So there I was, with my first order of shirts. It was the start of my new clothing line. Everything was ready to go; my website was up, inventory control was in place, and all I had to do was sell them. Naturally, all of my friends and family bought a shirt, and then reality smacked me right in the face, like a giant yellow school bus; I didn’t have any real customers! Countless hours put into a business plan, completing designs, emailing back and forth with mentors, and I simply “run out of customers.” Call it what you will, but I call it failing miserably. I failed so badly that I coined a new term: “über-failing.”
However, über-failing isn’t necessarily a bad thing. During my four years in the Marine Corps infantry, there was no such thing as failure. You simply pushed on until the mission was complete. Of the hundred of acronyms that they taught me in the Marines, one sticks out the most. It’s the “O.O.D.A. Loop” (Observe, Orient, Decide, Act…then do it all again).
This first step is critical because it lays the foundation for the rest of the process. In a combat situation, you observe the enemy. In a business situation, you observe why you über-failed. Was it a lack of customers? A flawed business model? Poor pricing? It could be a whole host of things, or it could be one thing. Be realistic about why you failed; don’t sugar coat it (that also means don’t ask your family and friends for their opinion, because they’re lying, even if they tell the truth). Regardless of the problem, figure out why you über-failed.
In a combat situation, this step helps you point your weapons in the right direction. Thankfully, the only weapon you need here is your creativity. Now that you’ve properly identified the problem, you orient your actions (i.e. daily schedule, to-do list, etc.) towards correcting the problem. If it was a lack of customers, then you might focus on creating some buzz about your product. If it’s not profitable, then rethink your pricing strategy. In the end, focus your attention not on the problem itself, but on the solution to the problem.
You’ve seen the enemy and know what they’re capable of. You’ve also got a good idea about where they’re coming from next; your weapons are ready to go. Now it’s time to make the tough calls. You know what the problem is, and you’ve got a couple of ideas about how to fix it; now it’s time to decide. Keep in mind, this decision can be tough, especially if it calls for you to scrap your entire business model, like I had to do. You may even need to redesign the product or service you offer. Pick a plan, and commit 110 percent to it; anything less, and you’re on the fast track to nowhere.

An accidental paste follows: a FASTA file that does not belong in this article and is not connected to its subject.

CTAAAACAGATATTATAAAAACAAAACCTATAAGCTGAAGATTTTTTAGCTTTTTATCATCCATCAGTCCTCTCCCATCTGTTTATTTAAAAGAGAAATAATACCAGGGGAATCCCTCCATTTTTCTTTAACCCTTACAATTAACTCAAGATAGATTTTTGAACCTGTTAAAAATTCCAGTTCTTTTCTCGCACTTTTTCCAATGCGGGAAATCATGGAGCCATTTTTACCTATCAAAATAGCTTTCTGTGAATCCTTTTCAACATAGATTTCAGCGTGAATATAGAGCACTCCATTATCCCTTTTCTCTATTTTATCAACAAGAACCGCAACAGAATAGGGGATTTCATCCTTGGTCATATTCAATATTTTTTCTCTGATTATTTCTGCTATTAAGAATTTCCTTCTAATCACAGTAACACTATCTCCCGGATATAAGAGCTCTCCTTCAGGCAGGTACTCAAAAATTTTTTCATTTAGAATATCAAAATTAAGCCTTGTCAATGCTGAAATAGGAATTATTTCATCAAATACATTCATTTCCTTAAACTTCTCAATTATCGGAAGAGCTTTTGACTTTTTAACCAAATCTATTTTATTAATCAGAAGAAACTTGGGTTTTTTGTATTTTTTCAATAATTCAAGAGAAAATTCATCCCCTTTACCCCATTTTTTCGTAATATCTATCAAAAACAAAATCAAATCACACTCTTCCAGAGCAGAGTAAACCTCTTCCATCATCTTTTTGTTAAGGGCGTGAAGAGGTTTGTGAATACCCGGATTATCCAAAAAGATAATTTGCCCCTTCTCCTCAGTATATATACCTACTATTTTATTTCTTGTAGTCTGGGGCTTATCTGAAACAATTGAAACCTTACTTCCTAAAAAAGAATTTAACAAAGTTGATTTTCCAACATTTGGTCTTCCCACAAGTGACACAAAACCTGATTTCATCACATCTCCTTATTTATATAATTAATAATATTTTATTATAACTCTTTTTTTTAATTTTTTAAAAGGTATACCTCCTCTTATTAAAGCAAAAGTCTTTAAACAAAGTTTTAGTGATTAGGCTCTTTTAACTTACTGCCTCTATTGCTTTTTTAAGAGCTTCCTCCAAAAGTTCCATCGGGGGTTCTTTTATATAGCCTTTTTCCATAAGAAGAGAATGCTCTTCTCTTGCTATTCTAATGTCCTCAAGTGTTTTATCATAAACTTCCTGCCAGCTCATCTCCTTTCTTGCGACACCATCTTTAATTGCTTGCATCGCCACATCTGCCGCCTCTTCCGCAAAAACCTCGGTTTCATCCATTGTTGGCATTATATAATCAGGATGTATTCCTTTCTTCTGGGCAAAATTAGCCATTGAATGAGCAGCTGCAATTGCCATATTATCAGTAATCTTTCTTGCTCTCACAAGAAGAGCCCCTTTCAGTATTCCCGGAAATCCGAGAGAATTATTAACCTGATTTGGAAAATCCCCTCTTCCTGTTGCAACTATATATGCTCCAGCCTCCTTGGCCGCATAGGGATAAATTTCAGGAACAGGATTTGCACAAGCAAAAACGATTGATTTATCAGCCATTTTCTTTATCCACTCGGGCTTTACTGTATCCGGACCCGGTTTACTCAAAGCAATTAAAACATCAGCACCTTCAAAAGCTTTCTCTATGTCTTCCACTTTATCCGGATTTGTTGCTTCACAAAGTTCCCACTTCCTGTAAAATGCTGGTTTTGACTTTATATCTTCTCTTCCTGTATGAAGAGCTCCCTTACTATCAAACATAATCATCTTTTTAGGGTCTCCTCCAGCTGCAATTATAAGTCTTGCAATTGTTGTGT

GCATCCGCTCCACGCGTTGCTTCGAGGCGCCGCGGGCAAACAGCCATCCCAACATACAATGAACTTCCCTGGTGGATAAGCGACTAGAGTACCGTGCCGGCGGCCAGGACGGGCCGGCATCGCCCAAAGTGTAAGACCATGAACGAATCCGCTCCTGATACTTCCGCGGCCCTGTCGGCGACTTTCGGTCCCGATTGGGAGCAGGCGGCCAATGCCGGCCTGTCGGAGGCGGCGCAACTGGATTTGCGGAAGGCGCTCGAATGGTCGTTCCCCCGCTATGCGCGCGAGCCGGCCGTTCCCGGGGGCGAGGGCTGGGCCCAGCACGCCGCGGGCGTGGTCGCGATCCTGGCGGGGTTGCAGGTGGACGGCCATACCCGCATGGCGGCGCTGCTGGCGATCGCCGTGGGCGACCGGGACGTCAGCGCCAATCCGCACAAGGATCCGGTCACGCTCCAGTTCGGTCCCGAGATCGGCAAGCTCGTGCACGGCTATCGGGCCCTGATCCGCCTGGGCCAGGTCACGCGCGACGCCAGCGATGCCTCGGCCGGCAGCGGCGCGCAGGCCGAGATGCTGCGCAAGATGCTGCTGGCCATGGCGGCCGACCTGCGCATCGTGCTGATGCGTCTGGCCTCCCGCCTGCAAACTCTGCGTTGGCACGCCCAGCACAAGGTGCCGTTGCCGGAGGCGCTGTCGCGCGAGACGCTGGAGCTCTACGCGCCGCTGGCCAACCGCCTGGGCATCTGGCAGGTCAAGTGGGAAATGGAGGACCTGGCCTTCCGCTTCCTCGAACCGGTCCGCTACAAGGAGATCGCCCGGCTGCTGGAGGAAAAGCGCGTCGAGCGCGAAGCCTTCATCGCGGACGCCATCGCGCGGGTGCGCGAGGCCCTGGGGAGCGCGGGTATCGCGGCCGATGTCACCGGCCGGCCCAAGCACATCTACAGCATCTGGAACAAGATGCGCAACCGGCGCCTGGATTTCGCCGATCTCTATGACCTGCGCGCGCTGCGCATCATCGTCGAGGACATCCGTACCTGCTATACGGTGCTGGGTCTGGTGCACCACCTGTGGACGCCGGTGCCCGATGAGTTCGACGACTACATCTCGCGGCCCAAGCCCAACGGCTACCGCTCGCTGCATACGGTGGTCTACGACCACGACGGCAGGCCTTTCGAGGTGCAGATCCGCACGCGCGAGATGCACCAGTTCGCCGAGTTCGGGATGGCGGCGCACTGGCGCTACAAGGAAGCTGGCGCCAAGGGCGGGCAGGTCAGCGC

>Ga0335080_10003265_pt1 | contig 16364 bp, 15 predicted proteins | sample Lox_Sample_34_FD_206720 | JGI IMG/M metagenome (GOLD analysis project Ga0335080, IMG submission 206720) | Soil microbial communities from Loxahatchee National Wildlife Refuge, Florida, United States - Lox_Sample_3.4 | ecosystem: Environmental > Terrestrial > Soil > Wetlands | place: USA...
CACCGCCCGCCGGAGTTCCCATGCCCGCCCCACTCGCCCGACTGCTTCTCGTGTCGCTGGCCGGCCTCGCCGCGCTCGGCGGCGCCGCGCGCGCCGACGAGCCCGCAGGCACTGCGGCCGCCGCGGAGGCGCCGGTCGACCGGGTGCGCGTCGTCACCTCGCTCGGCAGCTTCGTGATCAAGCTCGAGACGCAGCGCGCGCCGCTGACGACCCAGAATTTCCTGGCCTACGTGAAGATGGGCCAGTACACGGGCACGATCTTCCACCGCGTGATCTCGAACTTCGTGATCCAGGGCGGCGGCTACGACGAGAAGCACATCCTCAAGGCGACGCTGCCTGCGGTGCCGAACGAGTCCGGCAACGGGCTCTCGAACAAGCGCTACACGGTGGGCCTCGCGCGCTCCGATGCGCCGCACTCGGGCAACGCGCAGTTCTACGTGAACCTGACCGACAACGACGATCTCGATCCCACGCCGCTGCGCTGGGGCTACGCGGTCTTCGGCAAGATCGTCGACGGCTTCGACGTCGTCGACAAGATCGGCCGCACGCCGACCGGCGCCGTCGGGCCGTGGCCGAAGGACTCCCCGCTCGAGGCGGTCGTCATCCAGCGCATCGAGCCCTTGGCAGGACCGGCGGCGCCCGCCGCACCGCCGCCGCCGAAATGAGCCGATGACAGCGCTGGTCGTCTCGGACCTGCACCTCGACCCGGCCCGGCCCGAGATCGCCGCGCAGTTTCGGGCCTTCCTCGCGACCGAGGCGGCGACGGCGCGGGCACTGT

The first three steps are all talk; almost anyone can do them. This is where the rubber meets the road. This is where that 110 percent commitment really comes into play; and often, this is when you literally have to put your money where your mouth is. Take the plunge, and execute your plan. It may not be perfect, but that’s not what you’re looking for. You’re looking to correct the problem that caused you to über-fail. Now is the time to take action; you’ve already done enough planning.
It’s not a perfect world, and neither are the plans we make as entrepreneurs. Thankfully, this last step not only allows you to repeat this process, it requires you to repeat it. This can be applied to an individual problem, and it can be applied to a much larger problem. It can be done on a napkin while you’re eating pancakes at IHOP at three in the morning, and it can be done on a whiteboard with the whole company in the meeting room. The key is to apply this process continually. Drastic changes may not always be necessary, but don’t be afraid to change things when it’s needed.
In the Marine Corps infantry, it’s mission accomplishment first, troop welfare second. The only reason they can sustain such a seemingly inhumane strategy like that is because of the “O.O.D.A. Loop.” I’m still “OODA-Looping” my problems away as I rebuild my company from the ground up. Remember, as an entrepreneur, “failure” is not an option; it’s a decision.
Philip Devine is a Marine Corps veteran, full-time college student, and enjoys spending time with his wife and daughter. He is also the founder-in-progress of Citizen of Heaven. Contact him directly at firstname.lastname@example.org